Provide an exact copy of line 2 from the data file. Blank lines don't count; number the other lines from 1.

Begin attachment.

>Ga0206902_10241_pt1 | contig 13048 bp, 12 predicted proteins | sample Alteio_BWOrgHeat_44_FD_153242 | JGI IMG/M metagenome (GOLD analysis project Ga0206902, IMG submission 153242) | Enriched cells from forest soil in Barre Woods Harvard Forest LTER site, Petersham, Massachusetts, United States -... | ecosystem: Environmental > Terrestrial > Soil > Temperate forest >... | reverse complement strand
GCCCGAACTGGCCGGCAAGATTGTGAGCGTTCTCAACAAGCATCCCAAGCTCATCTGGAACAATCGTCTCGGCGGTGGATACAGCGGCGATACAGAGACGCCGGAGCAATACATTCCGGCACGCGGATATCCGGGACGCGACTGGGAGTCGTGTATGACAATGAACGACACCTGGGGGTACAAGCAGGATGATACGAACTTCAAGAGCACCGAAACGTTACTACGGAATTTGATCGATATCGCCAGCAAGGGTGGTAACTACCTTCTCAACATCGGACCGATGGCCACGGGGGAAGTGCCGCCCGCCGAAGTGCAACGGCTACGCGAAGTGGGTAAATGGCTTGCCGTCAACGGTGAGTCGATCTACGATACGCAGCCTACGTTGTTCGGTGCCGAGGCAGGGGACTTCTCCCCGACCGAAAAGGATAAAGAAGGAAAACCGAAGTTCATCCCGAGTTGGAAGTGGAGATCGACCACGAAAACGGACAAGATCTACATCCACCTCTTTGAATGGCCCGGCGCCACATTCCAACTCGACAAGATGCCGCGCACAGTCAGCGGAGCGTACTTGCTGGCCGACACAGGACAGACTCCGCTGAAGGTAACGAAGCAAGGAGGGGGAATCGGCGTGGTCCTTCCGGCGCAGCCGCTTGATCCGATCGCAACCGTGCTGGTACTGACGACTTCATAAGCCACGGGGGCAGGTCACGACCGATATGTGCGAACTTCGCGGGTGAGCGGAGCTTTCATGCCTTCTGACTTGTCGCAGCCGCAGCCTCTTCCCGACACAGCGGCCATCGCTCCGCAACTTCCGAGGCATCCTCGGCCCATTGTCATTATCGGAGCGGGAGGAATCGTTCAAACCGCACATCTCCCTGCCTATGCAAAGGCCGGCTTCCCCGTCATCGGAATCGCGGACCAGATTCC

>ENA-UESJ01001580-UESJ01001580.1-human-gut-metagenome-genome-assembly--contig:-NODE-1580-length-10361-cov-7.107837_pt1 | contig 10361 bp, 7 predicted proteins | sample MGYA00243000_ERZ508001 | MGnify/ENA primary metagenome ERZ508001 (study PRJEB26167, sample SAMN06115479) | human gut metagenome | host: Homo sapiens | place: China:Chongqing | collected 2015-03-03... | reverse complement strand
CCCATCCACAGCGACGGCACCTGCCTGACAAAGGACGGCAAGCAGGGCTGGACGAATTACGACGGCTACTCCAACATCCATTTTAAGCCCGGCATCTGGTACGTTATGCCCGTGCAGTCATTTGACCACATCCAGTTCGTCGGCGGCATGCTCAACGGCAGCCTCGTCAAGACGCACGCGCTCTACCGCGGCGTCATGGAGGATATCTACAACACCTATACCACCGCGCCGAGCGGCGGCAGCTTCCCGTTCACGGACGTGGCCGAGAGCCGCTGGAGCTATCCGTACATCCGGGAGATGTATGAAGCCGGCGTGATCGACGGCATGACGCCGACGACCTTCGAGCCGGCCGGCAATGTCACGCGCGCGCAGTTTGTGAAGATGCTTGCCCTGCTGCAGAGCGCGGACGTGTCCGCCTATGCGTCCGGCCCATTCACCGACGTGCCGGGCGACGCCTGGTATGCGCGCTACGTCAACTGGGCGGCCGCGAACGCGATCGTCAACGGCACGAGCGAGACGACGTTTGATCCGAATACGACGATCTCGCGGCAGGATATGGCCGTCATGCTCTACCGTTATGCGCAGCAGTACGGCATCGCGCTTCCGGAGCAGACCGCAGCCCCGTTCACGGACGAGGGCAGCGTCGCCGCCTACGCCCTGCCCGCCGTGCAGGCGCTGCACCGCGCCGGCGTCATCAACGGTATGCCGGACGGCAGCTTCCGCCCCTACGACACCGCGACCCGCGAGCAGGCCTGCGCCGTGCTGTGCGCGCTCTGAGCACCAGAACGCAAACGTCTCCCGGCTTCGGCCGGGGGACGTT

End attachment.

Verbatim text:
GCCCGAACTGGCCGGCAAGATTGTGAGCGTTCTCAACAAGCATCCCAAGCTCATCTGGAACAATCGTCTCGGCGGTGGATACAGCGGCGATACAGAGACGCCGGAGCAATACATTCCGGCACGCGGATATCCGGGACGCGACTGGGAGTCGTGTATGACAATGAACGACACCTGGGGGTACAAGCAGGATGATACGAACTTCAAGAGCACCGAAACGTTACTACGGAATTTGATCGATATCGCCAGCAAGGGTGGTAACTACCTTCTCAACATCGGACCGATGGCCACGGGGGAAGTGCCGCCCGCCGAAGTGCAACGGCTACGCGAAGTGGGTAAATGGCTTGCCGTCAACGGTGAGTCGATCTACGATACGCAGCCTACGTTGTTCGGTGCCGAGGCAGGGGACTTCTCCCCGACCGAAAAGGATAAAGAAGGAAAACCGAAGTTCATCCCGAGTTGGAAGTGGAGATCGACCACGAAAACGGACAAGATCTACATCCACCTCTTTGAATGGCCCGGCGCCACATTCCAACTCGACAAGATGCCGCGCACAGTCAGCGGAGCGTACTTGCTGGCCGACACAGGACAGACTCCGCTGAAGGTAACGAAGCAAGGAGGGGGAATCGGCGTGGTCCTTCCGGCGCAGCCGCTTGATCCGATCGCAACCGTGCTGGTACTGACGACTTCATAAGCCACGGGGGCAGGTCACGACCGATATGTGCGAACTTCGCGGGTGAGCGGAGCTTTCATGCCTTCTGACTTGTCGCAGCCGCAGCCTCTTCCCGACACAGCGGCCATCGCTCCGCAACTTCCGAGGCATCCTCGGCCCATTGTCATTATCGGAGCGGGAGGAATCGTTCAAACCGCACATCTCCCTGCCTATGCAAAGGCCGGCTTCCCCGTCATCGGAATCGCGGACCAGATTCC